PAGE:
Capulus Technologies selected for accelerator as biometric app catches murder accused
Smart policing and biometrics provider Capulus Technologies, based in India’s Karnataka State, has been selected as part of the third cohort for the Telangana AI Mission (T-AIM) startup accelerator, RevvUp. The firm’s software just helped find a murder accused who absconded 12 years ago, as random biometrics checks by police across India become more common.
The third RevvUp cohort has selected 62 startups from 13 Indian states, as the state whose capital is tech center Hyderabad, pushes for AI-based development opportunities for the state. The scheme is backed by trade group NASSCOM, the National Association of Software and Service Companies.
With this, Revv Up is supporting 140+ AI startups spanning 3 cohorts from across India!@KTRTRS @jayesh_ranjan @ramadevi_lanka @debjani_ghosh_ @sangeetagupta29 @Ankitthe1 @MokkaSpeaks pic.twitter.com/Oo3Mvo2xjy
— Telangana AI Mission (@AiTelangana) December 12, 2022
The accelerator promises use case opportunities with the Government of Telangana and industry partners.
Capulus Technologies provides the software and app for mobile fingerprint scanners used by police in Karnataka state in southern India, and neighbor to Telangana. The Mobile-Crime and Criminal Tracking Network Systems (M-CCTNS) app gives police officers real-time access to any criminal records if a match is found against the state’s 200,000-strong database, plus crime mapping and analytics.
The system has just detected a person accused of murder who absconded 12 years ago, reports the Hindustan Times. Police in Bengaluru (Bangalore), capital of Karnataka, used the app and portable finger scanner, which found the match, tweeted Vinayak Patil, deputy commissioner of police for Bengaluru North.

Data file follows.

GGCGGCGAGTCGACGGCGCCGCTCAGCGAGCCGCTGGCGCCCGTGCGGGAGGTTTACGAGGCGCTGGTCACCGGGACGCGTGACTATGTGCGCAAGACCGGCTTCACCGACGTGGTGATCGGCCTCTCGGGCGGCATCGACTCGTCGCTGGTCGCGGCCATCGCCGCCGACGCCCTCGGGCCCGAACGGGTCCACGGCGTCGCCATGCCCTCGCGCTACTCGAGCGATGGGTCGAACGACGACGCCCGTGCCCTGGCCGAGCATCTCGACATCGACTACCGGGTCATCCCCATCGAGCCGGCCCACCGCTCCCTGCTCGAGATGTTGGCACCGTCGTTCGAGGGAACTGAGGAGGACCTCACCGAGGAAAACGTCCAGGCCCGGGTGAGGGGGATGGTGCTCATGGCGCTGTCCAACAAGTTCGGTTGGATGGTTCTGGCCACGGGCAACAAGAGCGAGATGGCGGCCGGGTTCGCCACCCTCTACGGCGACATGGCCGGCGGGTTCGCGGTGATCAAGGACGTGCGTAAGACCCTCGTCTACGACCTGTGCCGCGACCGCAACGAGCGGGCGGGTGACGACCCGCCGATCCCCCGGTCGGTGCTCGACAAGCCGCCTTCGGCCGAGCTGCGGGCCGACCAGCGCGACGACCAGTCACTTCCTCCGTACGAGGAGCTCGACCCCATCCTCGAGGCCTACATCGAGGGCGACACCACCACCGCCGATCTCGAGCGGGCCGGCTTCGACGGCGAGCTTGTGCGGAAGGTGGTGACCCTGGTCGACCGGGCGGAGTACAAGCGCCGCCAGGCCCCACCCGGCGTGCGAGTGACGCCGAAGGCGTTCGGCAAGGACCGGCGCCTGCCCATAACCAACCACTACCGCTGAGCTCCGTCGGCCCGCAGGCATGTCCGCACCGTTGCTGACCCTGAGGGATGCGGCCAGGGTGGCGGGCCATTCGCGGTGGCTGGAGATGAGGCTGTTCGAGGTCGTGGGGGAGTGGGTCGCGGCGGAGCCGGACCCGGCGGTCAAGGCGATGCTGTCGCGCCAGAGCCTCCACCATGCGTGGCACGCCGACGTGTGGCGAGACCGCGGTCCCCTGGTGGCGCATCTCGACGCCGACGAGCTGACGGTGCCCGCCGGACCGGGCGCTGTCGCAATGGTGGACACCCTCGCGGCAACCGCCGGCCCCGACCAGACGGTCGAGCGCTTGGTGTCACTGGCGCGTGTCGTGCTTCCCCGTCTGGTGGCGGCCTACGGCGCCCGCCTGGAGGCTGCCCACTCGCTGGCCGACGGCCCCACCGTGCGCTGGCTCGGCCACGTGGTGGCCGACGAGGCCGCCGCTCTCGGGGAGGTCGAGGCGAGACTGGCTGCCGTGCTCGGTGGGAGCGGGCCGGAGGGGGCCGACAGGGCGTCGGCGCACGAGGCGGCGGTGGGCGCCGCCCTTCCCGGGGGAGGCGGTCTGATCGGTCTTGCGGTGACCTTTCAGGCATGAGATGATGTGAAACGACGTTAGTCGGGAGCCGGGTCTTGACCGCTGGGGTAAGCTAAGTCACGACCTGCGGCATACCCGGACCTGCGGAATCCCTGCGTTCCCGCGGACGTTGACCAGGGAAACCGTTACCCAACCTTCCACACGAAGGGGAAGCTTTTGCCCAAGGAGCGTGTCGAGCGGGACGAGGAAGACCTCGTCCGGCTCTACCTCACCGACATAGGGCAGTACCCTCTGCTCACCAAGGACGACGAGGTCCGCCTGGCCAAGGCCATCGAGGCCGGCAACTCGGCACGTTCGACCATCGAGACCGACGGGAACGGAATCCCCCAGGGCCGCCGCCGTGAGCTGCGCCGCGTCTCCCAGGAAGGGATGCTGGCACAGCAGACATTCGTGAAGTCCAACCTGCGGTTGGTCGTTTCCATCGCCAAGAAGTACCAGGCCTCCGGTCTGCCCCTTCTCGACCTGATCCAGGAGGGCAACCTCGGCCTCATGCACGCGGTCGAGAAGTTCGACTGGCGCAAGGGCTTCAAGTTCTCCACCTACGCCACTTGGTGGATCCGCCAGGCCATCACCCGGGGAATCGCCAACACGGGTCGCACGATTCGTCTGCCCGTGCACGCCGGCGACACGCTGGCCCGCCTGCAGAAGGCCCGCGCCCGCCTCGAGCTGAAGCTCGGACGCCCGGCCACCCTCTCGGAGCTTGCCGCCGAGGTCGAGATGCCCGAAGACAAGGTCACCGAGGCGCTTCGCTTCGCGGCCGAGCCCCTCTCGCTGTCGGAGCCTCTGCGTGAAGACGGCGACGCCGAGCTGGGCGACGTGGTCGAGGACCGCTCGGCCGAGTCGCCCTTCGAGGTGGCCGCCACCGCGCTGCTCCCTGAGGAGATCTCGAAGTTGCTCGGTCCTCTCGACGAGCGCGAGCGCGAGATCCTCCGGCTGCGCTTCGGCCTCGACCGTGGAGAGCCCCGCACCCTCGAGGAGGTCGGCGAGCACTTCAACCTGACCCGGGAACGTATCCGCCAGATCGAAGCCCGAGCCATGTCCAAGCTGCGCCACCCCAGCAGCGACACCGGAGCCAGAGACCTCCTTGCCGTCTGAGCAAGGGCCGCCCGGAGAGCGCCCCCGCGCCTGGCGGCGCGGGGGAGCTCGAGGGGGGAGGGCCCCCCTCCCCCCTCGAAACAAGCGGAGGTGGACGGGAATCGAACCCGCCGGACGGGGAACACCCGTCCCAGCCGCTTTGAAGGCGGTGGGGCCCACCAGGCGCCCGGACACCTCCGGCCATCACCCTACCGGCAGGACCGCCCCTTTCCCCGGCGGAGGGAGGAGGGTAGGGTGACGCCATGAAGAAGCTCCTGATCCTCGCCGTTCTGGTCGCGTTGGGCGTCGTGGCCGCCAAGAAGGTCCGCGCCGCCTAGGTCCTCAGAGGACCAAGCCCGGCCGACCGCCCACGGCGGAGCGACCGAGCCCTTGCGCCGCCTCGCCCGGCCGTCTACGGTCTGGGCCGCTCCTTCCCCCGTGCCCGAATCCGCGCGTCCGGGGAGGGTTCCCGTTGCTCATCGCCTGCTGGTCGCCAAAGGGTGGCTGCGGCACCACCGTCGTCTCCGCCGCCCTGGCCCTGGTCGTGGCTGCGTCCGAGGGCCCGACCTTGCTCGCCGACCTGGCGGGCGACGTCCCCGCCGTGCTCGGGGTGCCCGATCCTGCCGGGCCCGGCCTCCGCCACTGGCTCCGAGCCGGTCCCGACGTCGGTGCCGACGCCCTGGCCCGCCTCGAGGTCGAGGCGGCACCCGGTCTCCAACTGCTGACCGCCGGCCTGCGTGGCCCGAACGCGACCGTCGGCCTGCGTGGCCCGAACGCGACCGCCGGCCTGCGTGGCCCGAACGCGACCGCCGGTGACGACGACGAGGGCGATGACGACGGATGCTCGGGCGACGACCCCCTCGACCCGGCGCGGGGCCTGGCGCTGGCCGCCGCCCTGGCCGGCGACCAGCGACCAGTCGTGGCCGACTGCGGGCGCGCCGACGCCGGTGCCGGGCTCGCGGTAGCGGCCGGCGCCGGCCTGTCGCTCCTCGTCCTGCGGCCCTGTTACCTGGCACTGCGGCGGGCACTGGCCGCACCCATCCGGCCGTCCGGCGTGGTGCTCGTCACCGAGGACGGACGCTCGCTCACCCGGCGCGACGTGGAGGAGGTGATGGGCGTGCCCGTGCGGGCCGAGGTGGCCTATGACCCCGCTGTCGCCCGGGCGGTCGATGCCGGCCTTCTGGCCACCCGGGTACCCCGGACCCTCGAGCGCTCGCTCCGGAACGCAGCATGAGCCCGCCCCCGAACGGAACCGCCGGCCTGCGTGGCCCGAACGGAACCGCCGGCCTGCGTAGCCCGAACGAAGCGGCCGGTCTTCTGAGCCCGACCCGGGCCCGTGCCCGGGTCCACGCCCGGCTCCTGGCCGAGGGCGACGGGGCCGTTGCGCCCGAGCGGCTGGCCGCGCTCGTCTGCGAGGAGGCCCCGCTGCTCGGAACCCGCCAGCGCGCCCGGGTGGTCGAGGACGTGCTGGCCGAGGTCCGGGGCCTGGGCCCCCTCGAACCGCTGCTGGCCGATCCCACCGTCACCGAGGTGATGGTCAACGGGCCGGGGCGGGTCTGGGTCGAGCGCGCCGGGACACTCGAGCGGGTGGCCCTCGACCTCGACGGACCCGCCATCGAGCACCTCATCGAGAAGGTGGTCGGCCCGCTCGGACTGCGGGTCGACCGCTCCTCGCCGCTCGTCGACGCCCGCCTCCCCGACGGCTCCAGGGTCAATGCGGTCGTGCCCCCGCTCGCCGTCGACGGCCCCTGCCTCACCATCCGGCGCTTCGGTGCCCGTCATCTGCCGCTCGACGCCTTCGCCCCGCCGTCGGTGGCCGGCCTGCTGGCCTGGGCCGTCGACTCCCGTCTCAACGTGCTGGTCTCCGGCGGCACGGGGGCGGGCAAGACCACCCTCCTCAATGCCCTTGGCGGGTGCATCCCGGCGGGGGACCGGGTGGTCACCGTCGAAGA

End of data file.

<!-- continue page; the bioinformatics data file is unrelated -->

Murder case accused abscounding for last 12 years nabbed by @yeshwanthpuraps with help of mCCTNS app & portable finger print scanner which verifies suspects’ finger print against database. Technology empowering cutting edge functionaries.@DgpKarnataka @CPBlr @AddlCPWest
— Vinayak Patil, IPS (@DCPNorthBCP) November 16, 2022
The circumstances of why police scanned the biometrics of the accused are unclear. “mCCTNS app doesn’t store finger print but merely verifies it against finger print database of previously arrested persons. It’s quite handy during random check of suspects and night rounds,” tweeted Patil, suggesting random checks are normal.
In Tamil Nadu, random face biometric checks are also being reported.
The Hindustan Times article states the technology was also used by police in Mysuru (Mysore) during Dasara celebrations. Officers picked up pickpockets who already had criminal records.
Three other states are reported to be interested in deploying the M-CCTNS system.